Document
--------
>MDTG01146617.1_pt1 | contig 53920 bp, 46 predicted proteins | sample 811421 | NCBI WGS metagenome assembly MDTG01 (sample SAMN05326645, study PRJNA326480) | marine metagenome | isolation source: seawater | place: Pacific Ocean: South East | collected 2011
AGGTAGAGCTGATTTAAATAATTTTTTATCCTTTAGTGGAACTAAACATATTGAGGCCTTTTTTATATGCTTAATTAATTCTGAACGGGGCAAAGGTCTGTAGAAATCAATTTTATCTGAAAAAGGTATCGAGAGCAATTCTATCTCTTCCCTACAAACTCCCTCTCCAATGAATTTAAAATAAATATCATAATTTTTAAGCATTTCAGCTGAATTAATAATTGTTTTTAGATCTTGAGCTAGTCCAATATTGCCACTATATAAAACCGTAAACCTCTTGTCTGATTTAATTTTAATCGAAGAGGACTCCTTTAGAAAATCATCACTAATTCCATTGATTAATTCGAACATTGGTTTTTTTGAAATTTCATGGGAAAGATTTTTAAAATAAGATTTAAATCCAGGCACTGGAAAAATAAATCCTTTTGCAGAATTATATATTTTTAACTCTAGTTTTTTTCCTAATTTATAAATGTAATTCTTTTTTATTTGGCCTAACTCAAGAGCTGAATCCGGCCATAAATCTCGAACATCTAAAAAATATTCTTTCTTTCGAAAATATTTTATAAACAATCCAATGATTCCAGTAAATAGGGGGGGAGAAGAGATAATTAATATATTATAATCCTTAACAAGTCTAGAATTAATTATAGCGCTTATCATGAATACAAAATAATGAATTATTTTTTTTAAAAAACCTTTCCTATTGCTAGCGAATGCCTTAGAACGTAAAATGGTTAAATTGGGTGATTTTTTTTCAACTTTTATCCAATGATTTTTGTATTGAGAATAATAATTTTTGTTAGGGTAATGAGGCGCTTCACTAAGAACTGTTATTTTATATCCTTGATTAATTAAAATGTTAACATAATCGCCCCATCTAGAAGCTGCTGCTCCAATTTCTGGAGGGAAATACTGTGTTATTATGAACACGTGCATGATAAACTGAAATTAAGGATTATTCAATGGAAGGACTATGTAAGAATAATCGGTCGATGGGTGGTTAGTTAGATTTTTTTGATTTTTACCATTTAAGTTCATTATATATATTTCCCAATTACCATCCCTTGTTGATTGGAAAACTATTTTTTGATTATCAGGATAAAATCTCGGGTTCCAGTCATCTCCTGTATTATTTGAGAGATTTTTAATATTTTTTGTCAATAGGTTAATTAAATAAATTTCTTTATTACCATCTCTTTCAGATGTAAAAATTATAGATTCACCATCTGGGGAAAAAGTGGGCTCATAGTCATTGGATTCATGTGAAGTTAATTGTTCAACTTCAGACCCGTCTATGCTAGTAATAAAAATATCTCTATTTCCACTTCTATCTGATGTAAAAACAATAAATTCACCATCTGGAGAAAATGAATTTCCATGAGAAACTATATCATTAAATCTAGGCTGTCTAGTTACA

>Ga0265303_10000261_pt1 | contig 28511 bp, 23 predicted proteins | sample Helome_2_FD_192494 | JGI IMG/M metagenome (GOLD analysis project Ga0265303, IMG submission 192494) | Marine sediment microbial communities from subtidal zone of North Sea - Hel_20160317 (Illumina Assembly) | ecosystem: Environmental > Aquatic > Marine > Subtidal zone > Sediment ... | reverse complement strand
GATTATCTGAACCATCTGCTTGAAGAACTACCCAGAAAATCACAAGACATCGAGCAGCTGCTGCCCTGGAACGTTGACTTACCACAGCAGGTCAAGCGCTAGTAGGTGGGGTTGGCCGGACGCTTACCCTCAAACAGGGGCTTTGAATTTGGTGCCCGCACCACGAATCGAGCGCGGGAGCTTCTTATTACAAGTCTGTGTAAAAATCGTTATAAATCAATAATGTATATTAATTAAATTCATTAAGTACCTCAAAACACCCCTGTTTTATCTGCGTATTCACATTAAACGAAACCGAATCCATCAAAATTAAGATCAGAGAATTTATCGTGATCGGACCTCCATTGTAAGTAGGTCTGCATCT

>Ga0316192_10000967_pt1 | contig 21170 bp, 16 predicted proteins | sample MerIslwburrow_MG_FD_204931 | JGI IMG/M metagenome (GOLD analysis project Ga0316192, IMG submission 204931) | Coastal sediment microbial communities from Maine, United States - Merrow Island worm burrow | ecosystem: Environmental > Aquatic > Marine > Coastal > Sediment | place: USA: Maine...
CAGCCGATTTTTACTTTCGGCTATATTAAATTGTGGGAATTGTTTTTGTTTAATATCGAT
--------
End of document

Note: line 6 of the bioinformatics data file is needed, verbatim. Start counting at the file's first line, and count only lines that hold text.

CAGCCGATTTTTACTTTCGGCTATATTAAATTGTGGGAATTGTTTTTGTTTAATATCGAT